However, even if the fax machine 16 never answers the simulated ring signal, the first FET transistor 60 enters an "off" state after a predetermined time interval anyway. This is so because, in the battery circuit 32, a bleeder resistor 132 slowly draws current from the holding capacitor 68, slowly lowering the voltage bias across the gate 58 and source 130 of the first FET transistor 80. Eventually the voltage bias drops to a point low enough that the first FET transistor 60 enters an "off" state, disconnecting ground from the negative terminal 66 of the battery 64.

At this point, with current ceasing to flow through its coil 70, the normally-closed switch 72 of the relay 34 closes, re-establishing the "straight-through" connection between the fax modem 14 and the fax machine 16.

Patent Citations
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Non-Patent Citations
Reference
1 *PC Zone Catalog At 90.
2 *Reyes, Zoom Telephonics Ex Command Language, Aug. 1, 1990.
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Referenced by
Citing PatentFiling datePublication dateApplicantTitle
US6510485 *Jun 15, 1999Jan 21, 2003Samsung Electronics Co., Ltd.Stabilizing circuit for interfacing device
US8050001 *Aug 7, 2008Nov 1, 2011Crucs Holdings, LlcTimed electrical outlet and a method of operation thereof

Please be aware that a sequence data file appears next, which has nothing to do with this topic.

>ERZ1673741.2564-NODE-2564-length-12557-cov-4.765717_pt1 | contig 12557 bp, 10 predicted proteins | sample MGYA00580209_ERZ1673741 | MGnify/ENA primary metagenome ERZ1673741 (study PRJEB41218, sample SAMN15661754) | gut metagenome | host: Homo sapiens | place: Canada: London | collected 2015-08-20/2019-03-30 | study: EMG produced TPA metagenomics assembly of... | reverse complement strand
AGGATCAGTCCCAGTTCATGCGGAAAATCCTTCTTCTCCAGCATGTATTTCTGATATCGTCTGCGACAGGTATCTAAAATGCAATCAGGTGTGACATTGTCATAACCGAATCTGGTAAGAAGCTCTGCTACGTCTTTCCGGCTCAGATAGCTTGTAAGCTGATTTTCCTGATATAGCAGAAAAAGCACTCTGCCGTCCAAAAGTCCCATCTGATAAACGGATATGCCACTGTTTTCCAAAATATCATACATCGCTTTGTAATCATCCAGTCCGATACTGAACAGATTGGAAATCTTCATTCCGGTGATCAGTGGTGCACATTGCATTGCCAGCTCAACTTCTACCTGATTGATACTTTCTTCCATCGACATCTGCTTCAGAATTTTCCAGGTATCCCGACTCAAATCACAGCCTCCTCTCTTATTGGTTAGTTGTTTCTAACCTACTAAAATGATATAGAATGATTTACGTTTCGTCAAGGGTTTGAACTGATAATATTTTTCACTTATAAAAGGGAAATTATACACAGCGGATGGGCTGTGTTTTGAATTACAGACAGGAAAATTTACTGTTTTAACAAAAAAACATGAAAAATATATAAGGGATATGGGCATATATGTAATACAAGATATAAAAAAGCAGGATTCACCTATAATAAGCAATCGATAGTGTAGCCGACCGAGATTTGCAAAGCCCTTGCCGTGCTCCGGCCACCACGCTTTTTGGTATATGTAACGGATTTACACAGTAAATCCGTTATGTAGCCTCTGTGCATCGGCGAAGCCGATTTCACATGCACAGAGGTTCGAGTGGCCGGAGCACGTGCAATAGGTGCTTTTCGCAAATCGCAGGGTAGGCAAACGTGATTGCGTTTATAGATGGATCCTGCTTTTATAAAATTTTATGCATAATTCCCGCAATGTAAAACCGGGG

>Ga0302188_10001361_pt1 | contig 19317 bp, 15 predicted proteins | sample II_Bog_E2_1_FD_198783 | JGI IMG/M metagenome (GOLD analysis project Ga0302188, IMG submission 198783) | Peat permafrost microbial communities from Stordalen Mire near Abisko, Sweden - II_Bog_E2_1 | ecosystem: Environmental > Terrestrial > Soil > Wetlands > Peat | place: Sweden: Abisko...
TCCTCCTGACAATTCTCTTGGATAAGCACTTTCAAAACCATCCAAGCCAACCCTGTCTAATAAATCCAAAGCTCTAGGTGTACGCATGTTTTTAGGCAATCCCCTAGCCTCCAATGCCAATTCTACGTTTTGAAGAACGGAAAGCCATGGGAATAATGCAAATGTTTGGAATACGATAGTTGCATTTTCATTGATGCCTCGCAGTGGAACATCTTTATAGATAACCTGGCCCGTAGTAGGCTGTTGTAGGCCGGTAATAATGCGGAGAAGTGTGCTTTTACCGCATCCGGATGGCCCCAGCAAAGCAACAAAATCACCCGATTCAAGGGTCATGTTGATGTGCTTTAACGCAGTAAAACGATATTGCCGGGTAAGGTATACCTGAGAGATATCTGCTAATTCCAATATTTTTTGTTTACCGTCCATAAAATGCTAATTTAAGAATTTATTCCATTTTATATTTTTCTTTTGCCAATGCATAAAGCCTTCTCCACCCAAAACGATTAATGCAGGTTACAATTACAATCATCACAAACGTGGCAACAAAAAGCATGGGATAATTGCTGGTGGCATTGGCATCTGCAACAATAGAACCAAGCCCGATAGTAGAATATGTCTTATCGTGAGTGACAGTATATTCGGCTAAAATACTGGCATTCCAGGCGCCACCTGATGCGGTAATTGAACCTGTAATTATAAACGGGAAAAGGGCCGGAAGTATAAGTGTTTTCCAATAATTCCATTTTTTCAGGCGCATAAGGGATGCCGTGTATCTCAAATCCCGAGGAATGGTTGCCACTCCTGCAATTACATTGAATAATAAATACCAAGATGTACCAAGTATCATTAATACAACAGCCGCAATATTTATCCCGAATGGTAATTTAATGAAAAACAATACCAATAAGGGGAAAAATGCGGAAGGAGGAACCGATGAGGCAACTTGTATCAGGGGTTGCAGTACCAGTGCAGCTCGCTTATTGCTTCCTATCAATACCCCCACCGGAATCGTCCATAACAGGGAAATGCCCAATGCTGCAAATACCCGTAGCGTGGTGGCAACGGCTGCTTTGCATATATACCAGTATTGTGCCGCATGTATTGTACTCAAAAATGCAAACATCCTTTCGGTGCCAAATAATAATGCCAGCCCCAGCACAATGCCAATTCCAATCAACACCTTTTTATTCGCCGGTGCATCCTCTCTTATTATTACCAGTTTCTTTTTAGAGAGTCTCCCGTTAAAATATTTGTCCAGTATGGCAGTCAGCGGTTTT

Classifications
U.S. Classification379/100.01, 379/100.02, 358/434, 358/442
International ClassificationH04N1/00
Cooperative ClassificationH04N2201/0015, H04N1/00241, H04N2201/0034, H04N1/00238, H04N1/00204
European ClassificationH04N1/00C3H3, H04N1/00C3H2, H04N1/00C3
Legal Events
DateCodeEventDescription
Feb 6, 2007FPExpired due to failure to pay maintenance fee
Effective date: 20061208
Dec 8, 2006LAPSLapse for failure to pay maintenance fees
Jun 28, 2006REMIMaintenance fee reminder mailed
Dec 6, 2002FPAYFee payment
Year of fee payment: 4
Dec 6, 2002SULPSurcharge for late payment
Jun 25, 2002REMIMaintenance fee reminder mailed
Nov 17, 1995ASAssignment
Owner name: IN A PINCH INC., NEW YORK
Free format text: ASSIGNMENT OF ASSIGNORS INTEREST;ASSIGNORS:ELGHANAYAN, JEFFREY;WALLIS, DAVID W.;REEL/FRAME:007720/0933
Effective date: 19951108